Neo-liberalism, community, and police regionalization in Canada: A critical empirical analysis
Purpose - Neo-liberal policies have had a profound effect on the organization of policing in Canada by rationalizing provincial and federal initiatives that off-load policing costs to municipal and regional councils. This paper aims to comparatively analyze the effect of these initiatives on service delivery for regional versus non-regional police services. Design/methodology/approach - Four measures were used to assess efficiency: per capita cost, cost per criminal code offence, number of officers per 100,000 population, and number of support staff per 100,000 population. Three measures were used to assess effectiveness: violent crime clearance rate, property crime clearance rate, and total criminal code clearance rate. Findings - Analysis of the data reveals that, despite claims surrounding regionalization, regional police services are not demonstrably any more effective or efficient than non-regional services. Research limitations/implications - Utilizes official crime data and police expenditure statistics. A national survey of police service delivery and citizen satisfaction is needed. Practical implications - These results can inform municipal and town council decisions about regional (or provincial contract) versus local police service provision. Originality/value - The first comprehensive comparative Canadian study on the efficiency and effectiveness of police regionalization. The article empirically challenges the purported relative effectiveness and efficiency of larger regional police services versus smaller non-regional services in Canada.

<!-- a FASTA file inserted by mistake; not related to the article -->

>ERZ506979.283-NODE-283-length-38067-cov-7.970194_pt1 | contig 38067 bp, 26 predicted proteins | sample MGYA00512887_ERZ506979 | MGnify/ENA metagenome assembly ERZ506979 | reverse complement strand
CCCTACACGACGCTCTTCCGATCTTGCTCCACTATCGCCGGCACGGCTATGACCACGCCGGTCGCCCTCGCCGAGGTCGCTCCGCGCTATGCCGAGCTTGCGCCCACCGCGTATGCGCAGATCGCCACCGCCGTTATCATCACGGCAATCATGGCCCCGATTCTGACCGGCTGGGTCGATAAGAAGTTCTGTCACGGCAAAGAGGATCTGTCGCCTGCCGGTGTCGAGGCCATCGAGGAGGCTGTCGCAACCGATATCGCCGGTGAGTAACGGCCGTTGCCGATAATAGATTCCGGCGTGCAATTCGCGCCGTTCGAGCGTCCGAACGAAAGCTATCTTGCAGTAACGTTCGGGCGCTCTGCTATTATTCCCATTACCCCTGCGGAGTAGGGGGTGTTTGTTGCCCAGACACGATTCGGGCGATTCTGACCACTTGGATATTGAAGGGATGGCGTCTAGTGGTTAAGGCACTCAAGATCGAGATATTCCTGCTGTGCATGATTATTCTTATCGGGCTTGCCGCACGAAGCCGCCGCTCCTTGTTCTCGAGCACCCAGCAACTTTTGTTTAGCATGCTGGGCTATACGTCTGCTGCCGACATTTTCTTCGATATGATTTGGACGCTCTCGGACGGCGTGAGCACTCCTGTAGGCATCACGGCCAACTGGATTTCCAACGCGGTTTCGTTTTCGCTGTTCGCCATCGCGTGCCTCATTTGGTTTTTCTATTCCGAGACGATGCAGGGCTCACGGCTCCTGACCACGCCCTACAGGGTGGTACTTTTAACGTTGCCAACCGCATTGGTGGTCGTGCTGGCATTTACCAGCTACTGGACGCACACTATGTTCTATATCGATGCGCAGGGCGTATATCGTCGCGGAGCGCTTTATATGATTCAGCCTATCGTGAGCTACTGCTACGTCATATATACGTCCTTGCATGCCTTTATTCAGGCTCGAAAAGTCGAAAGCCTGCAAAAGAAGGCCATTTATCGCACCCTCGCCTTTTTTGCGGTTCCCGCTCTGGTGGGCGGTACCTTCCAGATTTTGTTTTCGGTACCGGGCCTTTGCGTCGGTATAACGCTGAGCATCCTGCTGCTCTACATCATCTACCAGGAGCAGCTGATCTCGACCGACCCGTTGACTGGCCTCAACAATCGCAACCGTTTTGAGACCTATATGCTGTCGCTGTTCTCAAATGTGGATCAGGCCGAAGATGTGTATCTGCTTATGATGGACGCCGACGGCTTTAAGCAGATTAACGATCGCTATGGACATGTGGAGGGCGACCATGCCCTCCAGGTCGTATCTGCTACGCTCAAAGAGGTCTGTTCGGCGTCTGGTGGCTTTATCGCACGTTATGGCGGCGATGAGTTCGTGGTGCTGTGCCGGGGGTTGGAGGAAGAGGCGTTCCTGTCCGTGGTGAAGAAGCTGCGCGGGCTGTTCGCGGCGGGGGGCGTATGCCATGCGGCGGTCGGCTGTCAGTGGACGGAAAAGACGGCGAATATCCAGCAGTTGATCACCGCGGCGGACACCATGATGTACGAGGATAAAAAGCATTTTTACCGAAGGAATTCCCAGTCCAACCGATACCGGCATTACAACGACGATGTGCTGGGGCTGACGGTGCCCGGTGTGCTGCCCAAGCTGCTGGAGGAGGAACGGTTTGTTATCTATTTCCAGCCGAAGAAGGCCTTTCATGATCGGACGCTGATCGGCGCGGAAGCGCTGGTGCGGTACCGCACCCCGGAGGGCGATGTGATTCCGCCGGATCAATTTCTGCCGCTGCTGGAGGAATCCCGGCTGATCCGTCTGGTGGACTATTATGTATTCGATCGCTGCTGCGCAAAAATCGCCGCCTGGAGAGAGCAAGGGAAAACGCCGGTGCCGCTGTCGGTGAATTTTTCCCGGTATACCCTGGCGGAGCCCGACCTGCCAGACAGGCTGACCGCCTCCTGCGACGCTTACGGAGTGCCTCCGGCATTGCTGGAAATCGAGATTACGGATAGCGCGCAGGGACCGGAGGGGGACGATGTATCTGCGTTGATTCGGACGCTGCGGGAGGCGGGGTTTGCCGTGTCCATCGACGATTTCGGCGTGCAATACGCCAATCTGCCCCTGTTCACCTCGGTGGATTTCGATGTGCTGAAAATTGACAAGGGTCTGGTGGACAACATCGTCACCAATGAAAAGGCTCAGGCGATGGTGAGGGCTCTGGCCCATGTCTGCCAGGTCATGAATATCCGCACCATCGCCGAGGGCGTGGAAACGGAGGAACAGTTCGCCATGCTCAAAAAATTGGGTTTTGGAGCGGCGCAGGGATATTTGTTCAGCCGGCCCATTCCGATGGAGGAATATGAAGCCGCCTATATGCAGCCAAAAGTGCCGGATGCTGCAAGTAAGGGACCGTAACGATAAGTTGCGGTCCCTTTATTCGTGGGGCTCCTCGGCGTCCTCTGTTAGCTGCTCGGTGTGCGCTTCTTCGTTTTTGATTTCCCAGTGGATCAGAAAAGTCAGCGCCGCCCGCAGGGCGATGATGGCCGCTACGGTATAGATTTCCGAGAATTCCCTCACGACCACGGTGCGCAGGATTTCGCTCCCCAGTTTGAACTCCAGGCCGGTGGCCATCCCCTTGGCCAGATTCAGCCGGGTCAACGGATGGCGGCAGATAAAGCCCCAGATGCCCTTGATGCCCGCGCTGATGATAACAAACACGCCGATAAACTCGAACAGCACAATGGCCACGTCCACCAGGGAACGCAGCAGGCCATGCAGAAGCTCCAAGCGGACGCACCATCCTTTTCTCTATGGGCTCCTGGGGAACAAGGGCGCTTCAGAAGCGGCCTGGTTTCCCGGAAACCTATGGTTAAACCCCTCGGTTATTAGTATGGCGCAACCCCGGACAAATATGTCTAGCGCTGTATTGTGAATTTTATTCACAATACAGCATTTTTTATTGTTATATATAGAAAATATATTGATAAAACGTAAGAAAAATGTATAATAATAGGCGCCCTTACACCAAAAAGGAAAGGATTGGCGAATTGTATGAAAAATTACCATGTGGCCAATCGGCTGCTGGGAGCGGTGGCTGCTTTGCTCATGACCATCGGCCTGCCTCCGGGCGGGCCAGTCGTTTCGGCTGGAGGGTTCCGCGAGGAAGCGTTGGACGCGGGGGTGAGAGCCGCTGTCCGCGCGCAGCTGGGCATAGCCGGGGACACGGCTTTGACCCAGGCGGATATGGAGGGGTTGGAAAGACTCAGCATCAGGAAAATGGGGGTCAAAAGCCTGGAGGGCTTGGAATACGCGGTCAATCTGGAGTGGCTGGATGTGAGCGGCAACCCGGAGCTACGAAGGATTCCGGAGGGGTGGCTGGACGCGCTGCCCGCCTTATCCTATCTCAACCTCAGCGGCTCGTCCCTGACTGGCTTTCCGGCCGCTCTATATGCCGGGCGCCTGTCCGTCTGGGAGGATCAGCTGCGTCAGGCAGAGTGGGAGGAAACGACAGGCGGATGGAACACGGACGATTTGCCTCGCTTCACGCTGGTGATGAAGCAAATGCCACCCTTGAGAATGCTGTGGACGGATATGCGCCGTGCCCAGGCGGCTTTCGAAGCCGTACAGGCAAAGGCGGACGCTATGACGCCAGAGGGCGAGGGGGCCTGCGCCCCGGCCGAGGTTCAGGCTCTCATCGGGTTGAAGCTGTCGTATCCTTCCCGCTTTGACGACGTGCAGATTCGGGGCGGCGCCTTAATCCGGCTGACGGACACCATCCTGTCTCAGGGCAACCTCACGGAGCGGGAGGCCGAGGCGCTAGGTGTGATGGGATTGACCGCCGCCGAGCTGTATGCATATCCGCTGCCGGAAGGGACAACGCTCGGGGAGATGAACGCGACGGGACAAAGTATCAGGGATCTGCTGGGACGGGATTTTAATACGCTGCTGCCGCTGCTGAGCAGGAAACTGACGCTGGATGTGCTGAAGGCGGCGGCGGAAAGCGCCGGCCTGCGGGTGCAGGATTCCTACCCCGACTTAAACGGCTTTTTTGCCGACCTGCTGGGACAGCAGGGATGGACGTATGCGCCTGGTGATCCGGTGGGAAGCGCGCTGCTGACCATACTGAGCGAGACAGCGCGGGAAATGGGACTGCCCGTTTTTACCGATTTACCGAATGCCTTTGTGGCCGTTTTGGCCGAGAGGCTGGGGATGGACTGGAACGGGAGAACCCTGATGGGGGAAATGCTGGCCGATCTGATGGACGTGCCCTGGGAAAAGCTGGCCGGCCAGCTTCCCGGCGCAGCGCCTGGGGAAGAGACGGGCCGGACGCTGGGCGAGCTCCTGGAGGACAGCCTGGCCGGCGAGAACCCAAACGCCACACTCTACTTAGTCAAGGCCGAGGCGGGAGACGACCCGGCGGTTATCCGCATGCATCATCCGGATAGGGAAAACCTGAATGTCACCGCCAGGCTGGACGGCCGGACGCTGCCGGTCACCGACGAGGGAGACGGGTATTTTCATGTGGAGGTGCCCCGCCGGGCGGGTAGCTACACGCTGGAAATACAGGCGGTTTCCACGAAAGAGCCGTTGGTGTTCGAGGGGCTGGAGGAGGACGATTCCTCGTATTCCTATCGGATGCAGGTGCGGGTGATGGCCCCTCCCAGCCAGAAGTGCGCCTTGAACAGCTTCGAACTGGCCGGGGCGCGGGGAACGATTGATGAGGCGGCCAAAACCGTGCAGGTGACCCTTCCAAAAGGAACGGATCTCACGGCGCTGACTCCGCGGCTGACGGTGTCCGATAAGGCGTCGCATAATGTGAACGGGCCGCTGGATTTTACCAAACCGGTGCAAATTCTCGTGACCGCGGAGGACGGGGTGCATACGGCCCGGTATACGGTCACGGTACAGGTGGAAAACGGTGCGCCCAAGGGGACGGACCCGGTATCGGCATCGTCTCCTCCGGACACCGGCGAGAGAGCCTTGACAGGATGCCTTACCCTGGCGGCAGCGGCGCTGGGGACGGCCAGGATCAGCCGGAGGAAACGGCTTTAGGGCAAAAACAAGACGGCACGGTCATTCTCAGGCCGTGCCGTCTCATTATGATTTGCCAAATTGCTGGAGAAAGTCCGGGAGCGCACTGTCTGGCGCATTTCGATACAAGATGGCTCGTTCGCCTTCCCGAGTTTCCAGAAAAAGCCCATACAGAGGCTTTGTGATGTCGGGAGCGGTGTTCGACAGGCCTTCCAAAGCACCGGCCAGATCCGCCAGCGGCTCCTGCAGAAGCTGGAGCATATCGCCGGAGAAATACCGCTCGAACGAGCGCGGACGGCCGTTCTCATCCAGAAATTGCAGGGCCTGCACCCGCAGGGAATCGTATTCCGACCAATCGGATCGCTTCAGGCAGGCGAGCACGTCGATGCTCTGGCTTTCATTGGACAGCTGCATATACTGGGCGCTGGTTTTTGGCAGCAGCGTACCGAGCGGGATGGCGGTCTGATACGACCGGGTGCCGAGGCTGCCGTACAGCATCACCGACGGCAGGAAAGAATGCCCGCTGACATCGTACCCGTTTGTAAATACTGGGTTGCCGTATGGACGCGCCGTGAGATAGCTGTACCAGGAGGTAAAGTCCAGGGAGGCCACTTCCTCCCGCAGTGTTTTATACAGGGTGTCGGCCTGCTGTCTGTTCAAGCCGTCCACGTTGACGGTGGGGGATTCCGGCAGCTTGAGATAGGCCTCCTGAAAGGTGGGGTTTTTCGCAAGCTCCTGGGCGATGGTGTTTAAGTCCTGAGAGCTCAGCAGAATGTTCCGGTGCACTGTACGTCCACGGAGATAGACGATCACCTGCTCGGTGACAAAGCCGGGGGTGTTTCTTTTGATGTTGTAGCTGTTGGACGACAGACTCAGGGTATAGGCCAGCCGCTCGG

|Keywords||Canada, Communities, Police|
Lithopoulos, S. (Savvas), & Rigakos, G. (2005). Neo-liberalism, community, and police regionalization in Canada: A critical empirical analysis. Policing, 28(2), 337–352. doi:10.1108/13639510510597942